A Recap of Startup Weekend Lagos

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1 7kUXeuo3myEApBdY-Kkd-ABy Francis Onwumere, co-founder at Prowork

You always wake up to a Startup Weekend event guaranteed that it would be a breathtaking experience but yet a large part of what to expect always eludes you.

Startup Weekend Lagos was no different. As part of GEW 2014, Enterprise Development Centre (EDC), local organizers, and sponsors teamed up to bring the experience back to Lagos. It was a memorable experience for everyone involved.

Dapo and Ajibz met at Startup Weekend in 2011 and went on to build a successful company

Startup Weekend brings together entrepreneurs to develop prototypes of solutions to local problems in 54 hours. Business people, developers, and designers pitch ideas, form teams, build products, and present their work to a panel of distinguished judges at the end of the weekend.

Many teams continue to work together after the weekend, people find co-founders and collaborators for their next startup, etc always, lives are enriched and businesses are launched as a result.

Day 1 — Conversations, Pitches and Team Forming

Over 50 entrepreneurs were packed at the iDEA Nigeria open space to kick off Day 1 which opened with a round table conversation with two successful entrepreneurs with interest in startups. Olumide Soyombo (LeadPath Nigeria) and Bunmi Akinyimeju (Venture Garden Group) opened the day with a round table conversation titled: the journey, challenges and reward of entrepreneurship. This session was a fire starter to help set the tone for the weekend and beyond.

Next up, participants pitched the ideas that they wanted to pursue over the weekend. They had just 60 seconds to sell their concept and communicate:
• Who they are
• The problem they want to solve
• How they’re going to solve that problem
• What they need to solve that problem
• A potential name for their product

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There were 17 creative ideas pitched, which cut across different problem statements, industries, and value proposition. Participants then voted on their favorite ideas. Voting was competitive and the idea proponents were busy recruiting people to join their team.

At the end of the process 4 teams emerged. The teams broke into separate spaces and started working till late at night with Uber providing free rides home.

Day 2 — All Action Less Talk

Teams rolled into iDEA early Saturday morning and got back to work. They were reminded of the three-pronged judging criteria; (1) idea validation (2) business model (3) execution and design. These three points meant that they not only cranked out product but throughout the day they talked to potential customers, to validate their concepts or re-visit their original assumptions.

coaches listened and provided direction

At this stage, there was a lot of pruning to get the minimum viable products (MVP) developed as well as business and revenue models.

Coaches were on hand to provide advice to the teams to help refine their concepts, help them overcome hurdles or point them towards potential customers. It was good to have as coaches, people that run startups on a daily basis in order to learn from their experiences.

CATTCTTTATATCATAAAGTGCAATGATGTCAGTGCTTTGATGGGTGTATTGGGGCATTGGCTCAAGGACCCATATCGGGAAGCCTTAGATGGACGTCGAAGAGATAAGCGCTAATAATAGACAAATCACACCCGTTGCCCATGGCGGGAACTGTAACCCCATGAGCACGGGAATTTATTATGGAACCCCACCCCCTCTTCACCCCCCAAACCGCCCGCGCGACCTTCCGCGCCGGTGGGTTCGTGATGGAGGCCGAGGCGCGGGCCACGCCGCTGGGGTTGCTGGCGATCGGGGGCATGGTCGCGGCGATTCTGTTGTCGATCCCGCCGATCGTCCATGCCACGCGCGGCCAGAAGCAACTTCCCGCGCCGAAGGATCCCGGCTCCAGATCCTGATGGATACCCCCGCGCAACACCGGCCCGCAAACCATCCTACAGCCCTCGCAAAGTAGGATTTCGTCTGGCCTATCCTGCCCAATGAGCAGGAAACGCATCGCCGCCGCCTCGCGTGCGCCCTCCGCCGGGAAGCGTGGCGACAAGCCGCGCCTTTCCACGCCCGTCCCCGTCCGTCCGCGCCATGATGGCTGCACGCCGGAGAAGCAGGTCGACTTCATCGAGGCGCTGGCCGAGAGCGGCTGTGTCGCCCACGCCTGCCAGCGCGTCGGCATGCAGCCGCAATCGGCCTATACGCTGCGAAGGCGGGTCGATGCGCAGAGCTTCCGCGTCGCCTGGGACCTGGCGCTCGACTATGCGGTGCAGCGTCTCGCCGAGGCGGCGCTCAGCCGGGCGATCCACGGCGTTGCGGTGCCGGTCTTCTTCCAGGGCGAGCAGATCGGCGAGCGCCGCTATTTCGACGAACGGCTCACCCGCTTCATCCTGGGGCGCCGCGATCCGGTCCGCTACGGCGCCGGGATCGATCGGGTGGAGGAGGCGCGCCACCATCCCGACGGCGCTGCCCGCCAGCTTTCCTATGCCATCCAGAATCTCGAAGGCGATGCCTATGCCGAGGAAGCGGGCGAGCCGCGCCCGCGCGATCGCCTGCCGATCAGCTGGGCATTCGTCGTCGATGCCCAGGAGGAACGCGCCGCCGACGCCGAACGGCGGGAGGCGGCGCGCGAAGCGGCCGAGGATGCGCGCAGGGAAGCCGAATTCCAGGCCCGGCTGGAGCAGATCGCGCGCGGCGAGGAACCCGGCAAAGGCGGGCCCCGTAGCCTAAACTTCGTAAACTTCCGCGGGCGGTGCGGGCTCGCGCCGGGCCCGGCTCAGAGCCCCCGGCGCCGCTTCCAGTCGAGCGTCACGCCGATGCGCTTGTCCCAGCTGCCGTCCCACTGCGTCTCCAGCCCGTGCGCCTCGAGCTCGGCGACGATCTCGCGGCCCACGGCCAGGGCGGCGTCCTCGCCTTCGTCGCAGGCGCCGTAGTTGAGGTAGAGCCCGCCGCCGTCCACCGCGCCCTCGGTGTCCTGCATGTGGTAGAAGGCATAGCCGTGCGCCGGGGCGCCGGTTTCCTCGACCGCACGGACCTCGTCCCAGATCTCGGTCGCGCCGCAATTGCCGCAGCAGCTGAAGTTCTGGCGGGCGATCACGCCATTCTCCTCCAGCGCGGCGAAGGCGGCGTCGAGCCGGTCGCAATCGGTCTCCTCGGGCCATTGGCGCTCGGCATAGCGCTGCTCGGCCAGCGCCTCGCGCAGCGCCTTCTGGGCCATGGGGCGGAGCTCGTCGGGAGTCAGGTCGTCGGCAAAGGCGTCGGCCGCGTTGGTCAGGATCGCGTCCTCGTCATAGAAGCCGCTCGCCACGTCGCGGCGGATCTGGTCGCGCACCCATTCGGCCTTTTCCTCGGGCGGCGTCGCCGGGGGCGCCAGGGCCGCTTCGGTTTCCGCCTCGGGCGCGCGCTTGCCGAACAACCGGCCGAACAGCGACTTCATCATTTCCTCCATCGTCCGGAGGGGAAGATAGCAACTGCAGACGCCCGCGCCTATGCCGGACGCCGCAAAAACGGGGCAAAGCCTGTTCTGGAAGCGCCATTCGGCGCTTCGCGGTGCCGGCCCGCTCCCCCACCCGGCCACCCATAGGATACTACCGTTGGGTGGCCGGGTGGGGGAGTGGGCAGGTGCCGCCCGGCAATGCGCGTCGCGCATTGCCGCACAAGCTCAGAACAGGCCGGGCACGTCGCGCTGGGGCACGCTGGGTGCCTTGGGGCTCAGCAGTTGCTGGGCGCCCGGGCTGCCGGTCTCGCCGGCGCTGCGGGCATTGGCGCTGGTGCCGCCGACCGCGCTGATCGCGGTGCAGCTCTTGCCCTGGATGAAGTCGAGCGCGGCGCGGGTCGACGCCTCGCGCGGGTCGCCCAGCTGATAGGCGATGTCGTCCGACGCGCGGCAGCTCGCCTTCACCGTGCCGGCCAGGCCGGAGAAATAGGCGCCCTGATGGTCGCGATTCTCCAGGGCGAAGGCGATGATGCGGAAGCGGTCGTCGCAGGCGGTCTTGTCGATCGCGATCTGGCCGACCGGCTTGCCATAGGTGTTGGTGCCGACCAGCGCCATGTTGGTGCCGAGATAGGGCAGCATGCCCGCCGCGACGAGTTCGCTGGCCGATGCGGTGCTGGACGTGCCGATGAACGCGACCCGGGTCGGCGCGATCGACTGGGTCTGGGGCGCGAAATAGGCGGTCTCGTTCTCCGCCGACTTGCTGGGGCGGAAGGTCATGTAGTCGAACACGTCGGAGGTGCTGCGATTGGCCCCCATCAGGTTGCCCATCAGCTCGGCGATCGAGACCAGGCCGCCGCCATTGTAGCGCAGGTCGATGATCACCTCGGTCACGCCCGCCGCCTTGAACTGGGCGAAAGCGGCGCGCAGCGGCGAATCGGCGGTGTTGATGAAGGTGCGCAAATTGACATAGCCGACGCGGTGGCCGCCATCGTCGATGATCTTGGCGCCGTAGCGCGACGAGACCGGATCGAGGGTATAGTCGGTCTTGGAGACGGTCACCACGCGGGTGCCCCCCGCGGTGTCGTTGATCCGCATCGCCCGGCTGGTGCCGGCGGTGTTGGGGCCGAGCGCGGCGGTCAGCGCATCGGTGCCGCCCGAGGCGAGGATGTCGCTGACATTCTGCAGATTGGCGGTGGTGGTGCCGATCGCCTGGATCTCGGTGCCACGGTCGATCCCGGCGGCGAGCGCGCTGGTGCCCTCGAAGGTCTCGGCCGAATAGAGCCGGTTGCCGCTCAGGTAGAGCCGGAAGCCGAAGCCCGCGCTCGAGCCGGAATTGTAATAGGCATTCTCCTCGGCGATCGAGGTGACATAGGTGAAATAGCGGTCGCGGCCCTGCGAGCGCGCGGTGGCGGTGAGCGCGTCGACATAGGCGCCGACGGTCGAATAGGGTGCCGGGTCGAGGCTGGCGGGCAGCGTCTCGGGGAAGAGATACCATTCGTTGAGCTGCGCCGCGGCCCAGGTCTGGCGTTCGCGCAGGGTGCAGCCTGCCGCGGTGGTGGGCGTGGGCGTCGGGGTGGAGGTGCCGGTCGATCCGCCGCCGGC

There was plenty of good food, drinks and desserts to keep everyone fueled.

Day 3 — Panic and the taste of victory

By Sunday the participant were tired and worn out but the taste of victory (and perhaps blood) made everyone eager to finish what they started.

Again there was plenty of good food and drinks to help with the final push. Some teams were looking good but everyone still had a lot of work to do. The judging criteria was relayed again and teams were encouraged to split their tasks in order to finish preparing pitch decks and prototypes for their demos. Additional coaches were on hand to help teams fine-tune their business models and pitches.

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Final presentations were to start at 5pm but by 3pm, some participants were still hacking away at their prototypes while others hid away in order to practice their pitches. It was tense!

The participants had invited friends and family to witness their final presentation, so the room was quite full. You could sense they were happy with what they had accomplished in such a short amount of time.

The panel of judges included entrepreneurs and investors which consisted of Dr Nadu Denloye, Tomi Davies, Mobola Onibonoje, Femi Taiwo, Tayo Fagbule, Olumide Soyombo, Bassey Daniel, Toba Obaniyi. They scored the teams and provided valuable feedback to the teams and the audience who benefitted as well.

The best presentations clearly communicated the problem and how they would solve it, demoed their prototype, and addressed the business potential of their concept. The top teams were:

1st: SmartAjo — Automated contribution and settlement system, similar to local cooperative and Ajo system.
2nd: eVoting— Secure and transparent online voting/polls platform.
3rd: Homable—Curated marketplace for exquisite interior design products and designers.

Honorable mention: TINT—fastest and most affordable route to your destinations around Nigeria.

The teams automatically get 3 months free membership at the iDEA Nigeria Yaba center to continue building their product, and receive mentorship from Lagos Angel Network and Ingressive.

As a speciale the winning team gets Kauffman’s FastTrac training from Ladlas Prince to get their new venture off the ground.

Organizers, Coaches, Judges and Sponsors.

Special thanks to all the local organizers, coaches, judges, and sponsors who contributed to this great event! Your contribution will make the world a better place.

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If you’re interested in future Startup Weekend Lagos events, please connect with us on Facebook and Twitter!